People enjoy poetry for a multitude of reasons. For some of us, poetry serves as a means of sharing emotions and experiences, while others enjoy it for admiring the craftiness of poets’ and observing their ability to manipulate words and phrases. Still others find poetry to be of significant source of inspiration in times of trial and challenges.
As a former school teacher, I often encouraged my students to persevere in whatever activity for which they found an interest or passion. I routinely displayed inspirational poems around the classroom; sometimes we would discuss them, while other times I just allowed their ‘presence’ to work its own magic in the lives of the students. Although I would sometimes post the better known works of Wordsworth and the like, I often preferred the lesser known and the contemporary.
For instance, The Victor, written by C. W. Longenecker, was very well received by my students. Although the poem itself was inspirational, the discussion about who actually wrote the piece was quite entertaining. In the modern world with internet search engines that can scan through immeasurable amounts of information, it was interesting to see how many different stories there were. In addition to Longenecker, the poem was ascribed to Walter D. Winkle, Dale Carnegie, and Percy Whitting. In fact, there is some debate as to whether Longenecker was even a real person.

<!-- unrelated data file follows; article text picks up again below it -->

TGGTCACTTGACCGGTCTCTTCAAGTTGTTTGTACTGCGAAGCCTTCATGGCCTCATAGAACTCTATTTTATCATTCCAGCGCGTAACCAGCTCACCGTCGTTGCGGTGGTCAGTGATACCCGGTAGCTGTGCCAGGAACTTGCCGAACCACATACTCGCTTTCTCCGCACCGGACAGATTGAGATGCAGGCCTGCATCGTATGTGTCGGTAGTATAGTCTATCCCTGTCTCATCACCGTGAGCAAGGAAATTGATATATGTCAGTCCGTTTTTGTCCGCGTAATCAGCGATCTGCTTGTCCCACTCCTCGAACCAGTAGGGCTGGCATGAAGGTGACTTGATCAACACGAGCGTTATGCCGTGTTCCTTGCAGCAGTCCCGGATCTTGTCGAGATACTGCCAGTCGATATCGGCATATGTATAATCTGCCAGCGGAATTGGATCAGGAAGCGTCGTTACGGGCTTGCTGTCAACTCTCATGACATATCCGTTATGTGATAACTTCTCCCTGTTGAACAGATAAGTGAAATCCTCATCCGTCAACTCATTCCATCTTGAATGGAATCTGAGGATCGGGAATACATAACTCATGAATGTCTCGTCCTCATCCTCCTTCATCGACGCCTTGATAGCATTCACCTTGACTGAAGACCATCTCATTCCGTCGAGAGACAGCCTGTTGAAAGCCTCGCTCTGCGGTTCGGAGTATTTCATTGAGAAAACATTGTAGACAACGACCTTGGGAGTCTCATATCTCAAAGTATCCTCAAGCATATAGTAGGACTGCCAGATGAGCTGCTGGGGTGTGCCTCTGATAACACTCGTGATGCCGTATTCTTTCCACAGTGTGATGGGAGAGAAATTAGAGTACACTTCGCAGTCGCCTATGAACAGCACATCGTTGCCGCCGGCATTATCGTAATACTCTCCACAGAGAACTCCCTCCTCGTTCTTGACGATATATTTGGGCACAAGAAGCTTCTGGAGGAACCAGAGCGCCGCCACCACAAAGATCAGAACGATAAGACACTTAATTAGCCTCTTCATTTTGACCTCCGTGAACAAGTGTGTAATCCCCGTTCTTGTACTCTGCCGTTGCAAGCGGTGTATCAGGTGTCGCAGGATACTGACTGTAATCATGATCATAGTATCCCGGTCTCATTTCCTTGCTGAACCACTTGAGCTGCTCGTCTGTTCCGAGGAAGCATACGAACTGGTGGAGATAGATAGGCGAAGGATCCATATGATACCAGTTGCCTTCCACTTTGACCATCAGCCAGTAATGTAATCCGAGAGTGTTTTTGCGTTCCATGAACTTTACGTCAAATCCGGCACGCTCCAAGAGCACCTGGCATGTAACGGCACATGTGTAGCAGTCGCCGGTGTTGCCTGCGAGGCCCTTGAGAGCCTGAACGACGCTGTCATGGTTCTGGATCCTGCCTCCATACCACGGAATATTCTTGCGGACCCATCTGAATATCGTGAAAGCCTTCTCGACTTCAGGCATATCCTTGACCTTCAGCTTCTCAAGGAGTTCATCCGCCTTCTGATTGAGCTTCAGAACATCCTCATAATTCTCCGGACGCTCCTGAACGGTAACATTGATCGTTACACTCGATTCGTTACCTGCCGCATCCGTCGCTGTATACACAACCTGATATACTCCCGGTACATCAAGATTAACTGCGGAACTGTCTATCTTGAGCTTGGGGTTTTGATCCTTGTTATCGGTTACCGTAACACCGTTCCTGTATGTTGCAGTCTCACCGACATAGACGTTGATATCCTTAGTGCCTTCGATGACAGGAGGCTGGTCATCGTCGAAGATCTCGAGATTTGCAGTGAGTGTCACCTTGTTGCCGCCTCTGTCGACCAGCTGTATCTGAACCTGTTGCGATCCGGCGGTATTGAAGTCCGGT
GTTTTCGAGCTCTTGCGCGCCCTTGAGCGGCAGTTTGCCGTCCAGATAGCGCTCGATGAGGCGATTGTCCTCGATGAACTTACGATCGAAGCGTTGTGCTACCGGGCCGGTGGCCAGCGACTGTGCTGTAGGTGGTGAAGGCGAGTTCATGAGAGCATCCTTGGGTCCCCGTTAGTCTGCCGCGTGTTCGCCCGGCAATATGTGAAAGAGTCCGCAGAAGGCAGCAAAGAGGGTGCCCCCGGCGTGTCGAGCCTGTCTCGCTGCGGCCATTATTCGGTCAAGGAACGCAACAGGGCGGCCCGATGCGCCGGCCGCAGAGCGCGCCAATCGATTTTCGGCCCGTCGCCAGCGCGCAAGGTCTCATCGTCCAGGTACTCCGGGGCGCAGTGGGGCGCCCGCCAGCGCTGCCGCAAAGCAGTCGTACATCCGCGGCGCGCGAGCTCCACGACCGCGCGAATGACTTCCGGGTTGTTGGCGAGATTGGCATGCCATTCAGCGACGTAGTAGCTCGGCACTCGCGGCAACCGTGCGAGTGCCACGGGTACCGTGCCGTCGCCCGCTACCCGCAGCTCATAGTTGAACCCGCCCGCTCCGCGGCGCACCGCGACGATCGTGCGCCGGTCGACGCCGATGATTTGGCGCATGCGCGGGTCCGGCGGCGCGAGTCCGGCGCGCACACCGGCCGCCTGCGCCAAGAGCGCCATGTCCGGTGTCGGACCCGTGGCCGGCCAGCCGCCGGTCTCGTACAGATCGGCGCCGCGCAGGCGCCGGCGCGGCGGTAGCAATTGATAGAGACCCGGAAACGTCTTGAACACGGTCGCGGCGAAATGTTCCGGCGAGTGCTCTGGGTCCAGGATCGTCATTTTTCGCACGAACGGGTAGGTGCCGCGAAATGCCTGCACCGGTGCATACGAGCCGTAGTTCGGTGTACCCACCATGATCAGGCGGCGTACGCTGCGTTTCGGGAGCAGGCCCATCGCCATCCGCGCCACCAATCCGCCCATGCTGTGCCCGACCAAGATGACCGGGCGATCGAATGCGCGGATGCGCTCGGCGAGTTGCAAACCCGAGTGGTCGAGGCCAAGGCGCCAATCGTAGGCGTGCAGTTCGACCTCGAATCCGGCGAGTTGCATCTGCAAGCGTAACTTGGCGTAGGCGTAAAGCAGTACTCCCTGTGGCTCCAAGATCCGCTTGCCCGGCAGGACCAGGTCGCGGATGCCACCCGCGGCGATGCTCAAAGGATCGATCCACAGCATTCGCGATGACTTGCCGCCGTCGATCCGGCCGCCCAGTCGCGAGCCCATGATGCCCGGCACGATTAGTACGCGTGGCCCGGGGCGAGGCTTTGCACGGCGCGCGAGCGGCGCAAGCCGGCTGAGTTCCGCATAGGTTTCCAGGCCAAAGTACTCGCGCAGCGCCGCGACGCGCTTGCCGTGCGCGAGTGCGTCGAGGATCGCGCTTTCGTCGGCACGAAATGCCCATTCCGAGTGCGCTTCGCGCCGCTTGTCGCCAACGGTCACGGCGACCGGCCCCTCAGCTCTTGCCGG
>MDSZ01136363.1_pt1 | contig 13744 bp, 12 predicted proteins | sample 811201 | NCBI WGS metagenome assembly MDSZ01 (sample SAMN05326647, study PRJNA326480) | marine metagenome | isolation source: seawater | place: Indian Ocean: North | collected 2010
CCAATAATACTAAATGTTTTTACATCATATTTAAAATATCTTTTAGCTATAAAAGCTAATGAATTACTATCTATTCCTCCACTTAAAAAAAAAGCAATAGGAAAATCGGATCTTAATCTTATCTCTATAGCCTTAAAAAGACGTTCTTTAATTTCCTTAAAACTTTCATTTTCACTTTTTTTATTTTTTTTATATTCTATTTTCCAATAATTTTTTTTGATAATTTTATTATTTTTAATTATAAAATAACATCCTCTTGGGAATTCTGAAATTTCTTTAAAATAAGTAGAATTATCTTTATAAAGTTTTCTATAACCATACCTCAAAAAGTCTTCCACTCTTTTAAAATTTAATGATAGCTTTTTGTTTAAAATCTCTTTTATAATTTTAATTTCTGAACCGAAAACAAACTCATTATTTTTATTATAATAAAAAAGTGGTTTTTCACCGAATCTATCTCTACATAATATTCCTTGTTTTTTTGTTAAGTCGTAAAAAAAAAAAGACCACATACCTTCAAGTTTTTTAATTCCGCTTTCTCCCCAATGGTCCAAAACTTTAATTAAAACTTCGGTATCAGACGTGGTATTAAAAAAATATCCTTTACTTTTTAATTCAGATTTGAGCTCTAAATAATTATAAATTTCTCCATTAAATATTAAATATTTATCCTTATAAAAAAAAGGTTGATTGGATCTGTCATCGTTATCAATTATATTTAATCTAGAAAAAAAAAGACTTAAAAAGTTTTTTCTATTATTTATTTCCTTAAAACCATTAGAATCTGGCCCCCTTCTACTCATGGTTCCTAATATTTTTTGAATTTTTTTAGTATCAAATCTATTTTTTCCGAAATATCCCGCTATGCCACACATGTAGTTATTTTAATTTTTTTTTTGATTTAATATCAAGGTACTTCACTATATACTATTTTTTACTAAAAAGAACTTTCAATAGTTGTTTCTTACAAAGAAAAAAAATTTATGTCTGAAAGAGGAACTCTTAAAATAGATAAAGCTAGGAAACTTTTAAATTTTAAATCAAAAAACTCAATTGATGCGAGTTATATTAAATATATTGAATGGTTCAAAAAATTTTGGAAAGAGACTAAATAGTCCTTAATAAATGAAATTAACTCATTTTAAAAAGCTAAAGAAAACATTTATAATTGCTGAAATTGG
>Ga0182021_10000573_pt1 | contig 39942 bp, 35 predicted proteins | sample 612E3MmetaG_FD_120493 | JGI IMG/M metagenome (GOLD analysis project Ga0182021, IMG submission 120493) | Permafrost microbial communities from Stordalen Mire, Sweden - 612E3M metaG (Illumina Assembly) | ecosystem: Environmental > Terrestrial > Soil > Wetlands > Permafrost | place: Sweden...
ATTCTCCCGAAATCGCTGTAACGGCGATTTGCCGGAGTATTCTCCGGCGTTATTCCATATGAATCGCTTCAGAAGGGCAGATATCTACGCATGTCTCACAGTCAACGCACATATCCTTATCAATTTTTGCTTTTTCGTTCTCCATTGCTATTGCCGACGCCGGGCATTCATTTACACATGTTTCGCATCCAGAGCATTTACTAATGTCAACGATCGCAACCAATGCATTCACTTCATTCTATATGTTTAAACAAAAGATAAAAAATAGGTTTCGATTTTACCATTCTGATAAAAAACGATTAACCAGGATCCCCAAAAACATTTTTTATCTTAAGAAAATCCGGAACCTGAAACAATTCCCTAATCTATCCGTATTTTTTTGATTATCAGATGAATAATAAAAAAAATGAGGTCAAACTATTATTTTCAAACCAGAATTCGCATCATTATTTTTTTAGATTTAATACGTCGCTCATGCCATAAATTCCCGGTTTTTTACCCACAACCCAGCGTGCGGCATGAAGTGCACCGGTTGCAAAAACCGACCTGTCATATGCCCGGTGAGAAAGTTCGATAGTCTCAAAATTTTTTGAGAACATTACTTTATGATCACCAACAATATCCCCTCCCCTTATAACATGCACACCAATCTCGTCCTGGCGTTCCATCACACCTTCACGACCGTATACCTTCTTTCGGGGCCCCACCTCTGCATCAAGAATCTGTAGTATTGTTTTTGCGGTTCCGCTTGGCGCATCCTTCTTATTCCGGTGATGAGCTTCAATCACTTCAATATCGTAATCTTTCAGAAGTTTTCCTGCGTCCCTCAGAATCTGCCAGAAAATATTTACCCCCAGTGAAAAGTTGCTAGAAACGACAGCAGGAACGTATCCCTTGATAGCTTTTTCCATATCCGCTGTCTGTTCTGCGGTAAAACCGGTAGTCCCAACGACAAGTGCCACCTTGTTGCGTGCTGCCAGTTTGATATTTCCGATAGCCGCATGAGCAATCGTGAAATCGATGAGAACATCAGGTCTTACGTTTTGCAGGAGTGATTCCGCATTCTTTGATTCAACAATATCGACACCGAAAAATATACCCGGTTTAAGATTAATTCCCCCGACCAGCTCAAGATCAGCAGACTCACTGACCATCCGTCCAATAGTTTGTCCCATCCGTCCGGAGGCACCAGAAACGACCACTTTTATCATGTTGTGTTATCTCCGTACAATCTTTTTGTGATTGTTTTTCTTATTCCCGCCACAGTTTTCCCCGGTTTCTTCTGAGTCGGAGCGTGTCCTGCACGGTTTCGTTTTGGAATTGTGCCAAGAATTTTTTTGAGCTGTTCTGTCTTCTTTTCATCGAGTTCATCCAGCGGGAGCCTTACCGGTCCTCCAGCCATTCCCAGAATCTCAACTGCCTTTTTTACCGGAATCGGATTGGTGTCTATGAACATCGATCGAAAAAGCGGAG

A more contemporary poet is Charles Ghigna, who has had his works published in numerous books, journals, magazines, and even in college placement tests. He has been featured on a variety of television programs, and has been the editor of English Journal for the National Council of Teachers of English. The first piece I have selected from his staggering list of over five thousand poems is entitled Finish Lines. In just four simple lines, Ghigna is able to define success in words that both young and old can appreciate.
Another of Ghigna’s wonderfully powerful poems is The Art of Start. In this piece, Ghigna hits upon an idea that is the theme of many contemporary business designers, motivational speakers and coaches. In fact, Jon Acuff, who was recently found on the New York Times Bestseller list for his book, Quitter, is in the process of launching a new title for those who desire to chase after their dream goals — the book is simple called Start! Acuff and Ghigna would both agree that the place one finds their inspiration is not in the concept of a task, but in the actual performance of it.
The Art of Start
Of the thousands of poems written by Ghigna, many of them deal with similar thoughts of chasing after the things we desire most in life. This last piece is called Dreams Allowed. Here, Ghigna suggests that the readers put voice to their dreams, that somehow, that very act of vocalizing the particulars of a dream will manage to make it a reality.
I hope you have enjoyed this sampling of inspirational poems. There are so many to choose from that the task is quite a challenge. But as Ghigna suggests, by just diving in and starting the process, the inspiration for this article was quickly found.